The origin of this mysterious phrase, “nine of diamonds,” has been discussed for over two hundred years. Nor are surveys wanting. I cannot say anything on this subject the world does not know, and I have no serious preferences for any of the relatively promising hypotheses.
I have never heard anyone use the idiom to go woolgathering, but it occurs in older books with some regularity, and that’s why I know it. To go woolgathering means “to indulge in aimless thought, day dreaming, or fruitless pursuit.” Sometimes only absent-mindedness is implied.
There is a good word aftermath. Aftercrop is also fine, though rare, but, to my regret, afterglean does not exist (in aftermath, math- is related to mow, and -th is a suffix, as in length, breadth, and warmth). Anyway, I sometimes receive letters bypassing OUP’s official address. They deal with etymology and usage.
Singular versus plural. What feel(s) like failed relationships…. The dilemma is as old as the hills: English speakers have always felt uncertain about the number after what. An exemplary treatment of this problem will be found in the old editions of H. W. Fowler’s Modern English Usage (the entry what 2).
I keep returning to my sheep and rams because the subject is so rich in linguistic wool. Last time (see the post for 11 October 2017), I looked at the numerous etymological attacks on sheep and came to rather uninspiring results.
This is a sequel to the previous post of 4 October 2017. Last time I mentioned an embarrassment of riches in dealing with the origin of the word sheep, and I thought it might not be improper to share those riches with the public.
Animal names are so many and so various that thick books have been written about their origins, and yet some of the main riddles have never been solved.
Cognates and borrowing once again It has been known for a long time that the only difference between borrowing and genetic relation is one of chronology. Engl. town once meant “enclosure,” as German Zaun still does. Russian tyn also means “fence.” There is a consensus that the Russian word is a borrowing from Germanic because […]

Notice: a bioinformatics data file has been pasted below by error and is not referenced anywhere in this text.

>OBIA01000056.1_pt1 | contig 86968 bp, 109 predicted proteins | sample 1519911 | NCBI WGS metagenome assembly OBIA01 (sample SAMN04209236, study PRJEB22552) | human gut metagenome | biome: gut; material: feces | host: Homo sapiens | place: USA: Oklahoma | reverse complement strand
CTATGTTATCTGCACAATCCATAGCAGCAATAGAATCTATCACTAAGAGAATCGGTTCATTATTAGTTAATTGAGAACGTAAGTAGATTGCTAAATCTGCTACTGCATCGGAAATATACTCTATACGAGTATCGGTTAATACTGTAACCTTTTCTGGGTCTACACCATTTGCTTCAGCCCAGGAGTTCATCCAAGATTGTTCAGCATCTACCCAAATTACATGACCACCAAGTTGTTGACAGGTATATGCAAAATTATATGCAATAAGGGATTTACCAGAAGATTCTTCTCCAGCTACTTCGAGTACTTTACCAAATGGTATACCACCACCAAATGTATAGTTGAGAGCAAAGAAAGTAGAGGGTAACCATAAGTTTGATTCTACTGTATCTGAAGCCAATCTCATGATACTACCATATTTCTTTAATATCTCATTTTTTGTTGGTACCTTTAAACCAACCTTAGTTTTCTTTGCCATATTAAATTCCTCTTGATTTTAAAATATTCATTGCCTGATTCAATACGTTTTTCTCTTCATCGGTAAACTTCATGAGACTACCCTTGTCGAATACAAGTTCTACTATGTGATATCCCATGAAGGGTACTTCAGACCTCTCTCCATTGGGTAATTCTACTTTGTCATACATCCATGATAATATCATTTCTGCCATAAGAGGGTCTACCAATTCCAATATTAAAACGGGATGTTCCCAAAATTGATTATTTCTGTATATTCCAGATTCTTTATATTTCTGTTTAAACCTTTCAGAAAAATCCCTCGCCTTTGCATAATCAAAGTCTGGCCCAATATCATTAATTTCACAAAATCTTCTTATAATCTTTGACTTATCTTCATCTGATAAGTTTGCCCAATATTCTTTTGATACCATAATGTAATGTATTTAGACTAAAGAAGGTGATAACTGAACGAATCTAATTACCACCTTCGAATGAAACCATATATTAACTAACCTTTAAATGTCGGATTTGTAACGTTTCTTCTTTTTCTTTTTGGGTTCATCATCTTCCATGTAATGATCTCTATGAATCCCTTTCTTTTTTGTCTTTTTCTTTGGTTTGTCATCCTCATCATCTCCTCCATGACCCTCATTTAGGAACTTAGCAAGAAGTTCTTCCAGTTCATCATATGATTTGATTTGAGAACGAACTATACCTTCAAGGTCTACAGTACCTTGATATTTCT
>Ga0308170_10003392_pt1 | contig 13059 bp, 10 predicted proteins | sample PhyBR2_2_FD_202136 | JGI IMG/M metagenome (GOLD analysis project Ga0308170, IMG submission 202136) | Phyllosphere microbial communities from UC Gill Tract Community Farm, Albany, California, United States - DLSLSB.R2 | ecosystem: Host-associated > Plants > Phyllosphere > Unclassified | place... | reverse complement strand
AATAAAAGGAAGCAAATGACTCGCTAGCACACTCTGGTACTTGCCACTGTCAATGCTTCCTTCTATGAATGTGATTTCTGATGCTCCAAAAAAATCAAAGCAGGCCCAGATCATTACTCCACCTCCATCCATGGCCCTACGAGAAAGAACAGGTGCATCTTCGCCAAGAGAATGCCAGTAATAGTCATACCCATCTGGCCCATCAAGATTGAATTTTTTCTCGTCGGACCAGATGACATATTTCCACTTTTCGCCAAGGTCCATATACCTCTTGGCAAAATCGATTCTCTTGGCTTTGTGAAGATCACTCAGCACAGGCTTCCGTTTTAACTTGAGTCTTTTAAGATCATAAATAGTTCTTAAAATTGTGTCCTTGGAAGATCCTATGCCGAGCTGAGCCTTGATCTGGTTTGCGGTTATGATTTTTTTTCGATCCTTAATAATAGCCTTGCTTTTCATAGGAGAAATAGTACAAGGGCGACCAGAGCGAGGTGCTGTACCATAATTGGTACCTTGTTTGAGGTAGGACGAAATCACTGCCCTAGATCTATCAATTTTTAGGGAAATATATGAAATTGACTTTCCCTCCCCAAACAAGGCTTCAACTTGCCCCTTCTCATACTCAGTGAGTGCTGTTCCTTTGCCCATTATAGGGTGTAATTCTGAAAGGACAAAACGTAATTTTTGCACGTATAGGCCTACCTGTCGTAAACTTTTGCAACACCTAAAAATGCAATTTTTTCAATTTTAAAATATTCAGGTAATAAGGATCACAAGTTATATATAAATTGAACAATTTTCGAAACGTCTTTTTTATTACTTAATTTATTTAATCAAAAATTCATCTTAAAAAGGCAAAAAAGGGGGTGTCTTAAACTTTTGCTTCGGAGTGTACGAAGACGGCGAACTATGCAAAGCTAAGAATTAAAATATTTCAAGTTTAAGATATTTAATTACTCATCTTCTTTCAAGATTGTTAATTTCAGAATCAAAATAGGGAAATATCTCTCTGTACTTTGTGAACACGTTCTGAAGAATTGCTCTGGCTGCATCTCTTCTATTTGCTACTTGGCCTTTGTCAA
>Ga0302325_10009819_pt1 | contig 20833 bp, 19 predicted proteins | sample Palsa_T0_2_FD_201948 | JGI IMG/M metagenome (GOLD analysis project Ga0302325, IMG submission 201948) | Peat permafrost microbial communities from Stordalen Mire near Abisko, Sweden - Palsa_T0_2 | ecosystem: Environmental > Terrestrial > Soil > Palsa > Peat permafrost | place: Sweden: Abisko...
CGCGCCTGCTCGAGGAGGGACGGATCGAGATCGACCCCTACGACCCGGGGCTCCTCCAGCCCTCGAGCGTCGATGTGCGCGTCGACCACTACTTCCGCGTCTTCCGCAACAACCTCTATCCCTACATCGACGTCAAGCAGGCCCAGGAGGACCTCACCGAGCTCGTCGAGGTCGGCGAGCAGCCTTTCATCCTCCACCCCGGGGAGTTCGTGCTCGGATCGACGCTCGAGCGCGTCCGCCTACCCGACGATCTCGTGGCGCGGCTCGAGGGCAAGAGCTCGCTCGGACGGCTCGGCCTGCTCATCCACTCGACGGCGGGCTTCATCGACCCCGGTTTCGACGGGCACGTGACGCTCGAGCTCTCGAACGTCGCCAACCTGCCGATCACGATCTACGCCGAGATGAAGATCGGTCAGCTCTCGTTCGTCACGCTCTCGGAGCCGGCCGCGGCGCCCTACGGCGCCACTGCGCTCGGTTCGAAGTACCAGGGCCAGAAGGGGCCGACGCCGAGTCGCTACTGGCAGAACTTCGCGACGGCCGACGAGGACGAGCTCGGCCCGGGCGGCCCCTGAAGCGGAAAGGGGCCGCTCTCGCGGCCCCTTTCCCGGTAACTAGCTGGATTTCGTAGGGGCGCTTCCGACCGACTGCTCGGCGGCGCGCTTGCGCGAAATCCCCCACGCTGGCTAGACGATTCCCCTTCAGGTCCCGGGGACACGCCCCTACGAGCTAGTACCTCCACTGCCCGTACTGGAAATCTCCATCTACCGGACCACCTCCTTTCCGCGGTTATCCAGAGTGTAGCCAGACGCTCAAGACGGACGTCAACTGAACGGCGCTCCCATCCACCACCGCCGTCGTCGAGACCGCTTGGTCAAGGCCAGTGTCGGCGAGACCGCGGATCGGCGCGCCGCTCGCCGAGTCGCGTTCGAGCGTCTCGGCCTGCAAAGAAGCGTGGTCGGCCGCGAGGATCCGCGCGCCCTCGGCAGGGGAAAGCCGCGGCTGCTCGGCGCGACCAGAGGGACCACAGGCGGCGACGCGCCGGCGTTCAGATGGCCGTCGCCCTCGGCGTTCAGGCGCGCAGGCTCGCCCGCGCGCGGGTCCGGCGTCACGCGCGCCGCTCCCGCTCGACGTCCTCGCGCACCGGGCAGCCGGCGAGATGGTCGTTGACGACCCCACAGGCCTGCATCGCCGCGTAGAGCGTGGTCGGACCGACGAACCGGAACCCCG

While working on my previous post (“What do we call our children?”), which, among several other words, featured imp, I realized how often I had discussed various unclean spirits in this blog. There was once an entire series titled “Etymological Devilry.” Over the years, I have dealt with Old Nick, grimalkin, gremlin, bogey, goblin, and […]
In the Indo-European languages, most words for “mother,” “father,” “son,” and “daughter” are very old—most (rather than all), because some have been replaced by their rivals. Thus, Latin filia “daughter” is the feminine of filius “son,” and filius has nothing to do with son, which is indeed ancient.
Etymology gleanings for August 2017: “Getting on one’s wick” and other “nu-kelar” problems of etymology
Dark. I am sorry for the unavoidable pun, but the origin of most adjectives for “dark” is obscure. This is what etymological dictionaries of German tell us about dunkel and finster.
I do not know the etymology of fake, and no one knows, but, since the phrase fake news is in everybody’s mouth, I am constantly asked where the word fake came from. I’ll now say what I can about this subject, in order to be able to refer to this post in the future and from now on live in peace.
For decades the English-speaking world has been wondering where the word nerd came from. The Internet is full of excellent essays: the documentation is complete, and all the known hypotheses have been considered, refuted, or cautiously endorsed. I believe one of the proposed etymologies to be convincing (go on reading!), but first let me say something about nut.
The post of 21 June 2017 on the “dwarfs of our vocabulary” was received so well that I decided to return to them in the hope that the continuation will not disappoint our readers. Those dwarfs have a long history and have been the object of several tall tales.
First of all, I would like to thank our readers for their good wishes in connection with the 600th issue of The Oxford Etymologist, for their comments, and suggestions. In more than ten years, I must have gone a-gleaning about 120 times.
Like the history of some other words denoting numbers, the history of hundred is full of sticks and stones. To begin with, we notice that hundred, like dozen, thousand, million, and billion, is a noun rather than a numeral and requires an article (compare six people versus a hundred people); it also has a regular plural (a numeral, to have the plural form, has to be turned into a noun, or substantivized, as in twos and threes, at sixes and sevens, on all fours, and the like).